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Consumer Reports: New clean-air standards for heavy-duty vehicles are a big first step to make big rigs cleaner

WASHINGTON, D.C. –  The Environmental Protection Agency today unveiled new clean-air standards to reduce pollution from heavy-duty vehicles, such as tractor-trailer rigs, buses and large delivery trucks. The rule will require a significant reduction in the nitrogen oxide (NOx) emissions from these vehicles. It also includes improvements to testing requirements to ensure that these emissions savings are delivered under all driving conditions, and over the lifetime of the vehicles and not just when they leave the factory. 


Consumer Reports, the nonprofit consumer advocacy organization, testified before EPA earlier this year in support of strong standards, and it submitted formal recommendations for EPA to improve its initial proposal. This rule is the first part of EPA’s three-part plan to reduce smog, soot, and climate pollution from America’s roadways. EPA announced that they plan to release new greenhouse gas standards for heavy duty vehicles and new muti-pollutant standards for light and medium duty vehicles by March 2023.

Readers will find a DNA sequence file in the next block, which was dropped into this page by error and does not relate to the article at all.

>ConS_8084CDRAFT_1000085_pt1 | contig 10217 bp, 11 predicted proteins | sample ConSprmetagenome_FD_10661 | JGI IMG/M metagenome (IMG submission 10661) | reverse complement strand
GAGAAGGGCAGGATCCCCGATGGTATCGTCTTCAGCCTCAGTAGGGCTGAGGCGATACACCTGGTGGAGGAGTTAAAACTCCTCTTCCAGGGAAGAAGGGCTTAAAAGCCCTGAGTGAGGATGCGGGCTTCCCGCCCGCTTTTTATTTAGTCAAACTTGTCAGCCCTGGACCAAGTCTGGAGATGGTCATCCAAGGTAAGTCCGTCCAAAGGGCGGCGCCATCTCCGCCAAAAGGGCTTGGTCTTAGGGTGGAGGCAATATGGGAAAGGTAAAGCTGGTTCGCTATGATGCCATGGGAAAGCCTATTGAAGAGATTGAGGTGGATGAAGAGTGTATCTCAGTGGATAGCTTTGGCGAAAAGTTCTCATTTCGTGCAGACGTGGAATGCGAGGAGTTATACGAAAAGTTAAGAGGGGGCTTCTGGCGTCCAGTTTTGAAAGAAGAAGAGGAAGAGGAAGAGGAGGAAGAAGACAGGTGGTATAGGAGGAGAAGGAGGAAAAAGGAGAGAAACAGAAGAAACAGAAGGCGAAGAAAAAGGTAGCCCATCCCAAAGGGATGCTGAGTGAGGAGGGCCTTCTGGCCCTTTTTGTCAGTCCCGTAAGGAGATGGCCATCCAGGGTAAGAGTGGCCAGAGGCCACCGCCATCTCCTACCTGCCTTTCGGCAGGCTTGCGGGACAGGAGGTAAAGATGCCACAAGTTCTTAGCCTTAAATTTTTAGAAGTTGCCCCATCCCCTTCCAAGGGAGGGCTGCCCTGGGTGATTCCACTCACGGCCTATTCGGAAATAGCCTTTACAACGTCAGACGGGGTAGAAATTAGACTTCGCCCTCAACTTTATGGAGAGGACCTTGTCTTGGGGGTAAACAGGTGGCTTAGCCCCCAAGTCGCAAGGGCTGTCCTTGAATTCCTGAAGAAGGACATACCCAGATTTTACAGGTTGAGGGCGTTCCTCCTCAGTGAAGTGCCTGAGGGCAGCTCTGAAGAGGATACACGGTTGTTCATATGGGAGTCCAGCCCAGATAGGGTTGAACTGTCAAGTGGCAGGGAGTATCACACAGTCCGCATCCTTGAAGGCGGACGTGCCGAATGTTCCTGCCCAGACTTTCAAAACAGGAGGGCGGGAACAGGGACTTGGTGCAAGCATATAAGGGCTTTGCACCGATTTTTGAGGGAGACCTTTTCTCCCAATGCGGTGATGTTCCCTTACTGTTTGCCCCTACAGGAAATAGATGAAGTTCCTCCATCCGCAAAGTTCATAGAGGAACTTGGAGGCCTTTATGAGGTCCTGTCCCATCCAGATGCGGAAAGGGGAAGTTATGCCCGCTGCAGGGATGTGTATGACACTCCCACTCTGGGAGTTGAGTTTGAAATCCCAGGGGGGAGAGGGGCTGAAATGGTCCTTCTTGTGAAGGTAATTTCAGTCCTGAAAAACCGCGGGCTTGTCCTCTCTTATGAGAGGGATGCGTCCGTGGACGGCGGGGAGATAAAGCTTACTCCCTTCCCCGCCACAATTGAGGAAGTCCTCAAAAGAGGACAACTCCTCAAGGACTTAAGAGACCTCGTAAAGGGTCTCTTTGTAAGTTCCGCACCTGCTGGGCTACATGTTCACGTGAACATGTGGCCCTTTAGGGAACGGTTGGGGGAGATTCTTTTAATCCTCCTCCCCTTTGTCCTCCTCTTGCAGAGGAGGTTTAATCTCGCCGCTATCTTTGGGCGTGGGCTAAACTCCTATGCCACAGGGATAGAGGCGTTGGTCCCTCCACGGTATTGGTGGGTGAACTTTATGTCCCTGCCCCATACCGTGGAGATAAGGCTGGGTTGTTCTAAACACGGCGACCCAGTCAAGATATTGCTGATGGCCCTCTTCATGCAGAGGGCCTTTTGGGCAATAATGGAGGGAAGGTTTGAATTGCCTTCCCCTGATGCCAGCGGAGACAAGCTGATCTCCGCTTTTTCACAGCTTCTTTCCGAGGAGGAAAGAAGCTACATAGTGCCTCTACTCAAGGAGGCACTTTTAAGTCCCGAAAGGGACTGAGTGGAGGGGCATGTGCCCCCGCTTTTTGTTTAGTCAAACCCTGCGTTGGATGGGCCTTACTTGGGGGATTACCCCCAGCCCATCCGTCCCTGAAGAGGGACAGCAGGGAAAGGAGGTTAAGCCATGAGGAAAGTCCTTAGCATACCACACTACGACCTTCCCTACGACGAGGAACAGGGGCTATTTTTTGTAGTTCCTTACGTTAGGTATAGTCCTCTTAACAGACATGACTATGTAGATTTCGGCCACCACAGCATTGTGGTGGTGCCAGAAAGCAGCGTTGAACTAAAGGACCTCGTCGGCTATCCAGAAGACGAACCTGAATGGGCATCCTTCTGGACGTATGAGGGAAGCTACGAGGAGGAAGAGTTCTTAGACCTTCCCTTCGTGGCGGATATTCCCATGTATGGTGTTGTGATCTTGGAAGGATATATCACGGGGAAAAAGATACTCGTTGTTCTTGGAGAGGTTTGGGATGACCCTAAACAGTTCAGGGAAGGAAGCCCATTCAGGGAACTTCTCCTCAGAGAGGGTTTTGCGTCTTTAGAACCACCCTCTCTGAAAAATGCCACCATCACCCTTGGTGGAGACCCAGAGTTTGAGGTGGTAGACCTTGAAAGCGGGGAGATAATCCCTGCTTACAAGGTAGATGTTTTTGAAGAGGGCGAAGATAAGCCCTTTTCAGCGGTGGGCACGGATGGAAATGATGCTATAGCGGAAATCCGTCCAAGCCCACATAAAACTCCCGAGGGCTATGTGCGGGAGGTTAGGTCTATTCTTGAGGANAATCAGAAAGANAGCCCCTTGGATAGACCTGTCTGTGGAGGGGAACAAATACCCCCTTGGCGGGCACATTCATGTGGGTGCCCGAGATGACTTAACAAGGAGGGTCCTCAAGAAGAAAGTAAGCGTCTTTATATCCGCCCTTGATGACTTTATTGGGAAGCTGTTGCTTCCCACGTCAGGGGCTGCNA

Chris Harto, Consumer Reports’ senior policy analyst for transportation and energy, said, “It’s a big first step to clean up dirty diesel rigs.  Heavy-duty vehicles only make up a small percentage of the traffic on our roads, but their emissions have an oversized impact on public health and the environment. It’s especially encouraging news for people who live near heavily-congested roadways and industry, who have been hit hard by poor air quality.”


Harto added: “This initial action is promising, and we’re really looking forward to seeing next year’s standards for greenhouse gas emissions.  Those will be critical to driving the electrification of heavy-duty fleets in the U.S.”


Consumer Reports has been investigating the impact of the growing number of large ecommerce warehouses on air quality and traffic.  A year ago, CR reported that some residents near new Amazon warehouses said they faced increased air pollution from trucks and vans, clogged traffic, near-constant noise and other quality-of-life issues.  CR found that Amazon was opening most of its warehouses in neighborhoods with a disproportionately high number of people of color and low-income residents.  CR and The Guardian are now working with residents in Brooklyn’s Red Hook neighborhood to monitor air quality and traffic near new Amazon facilities.



Contact: David Butler, david.butler@consumer.org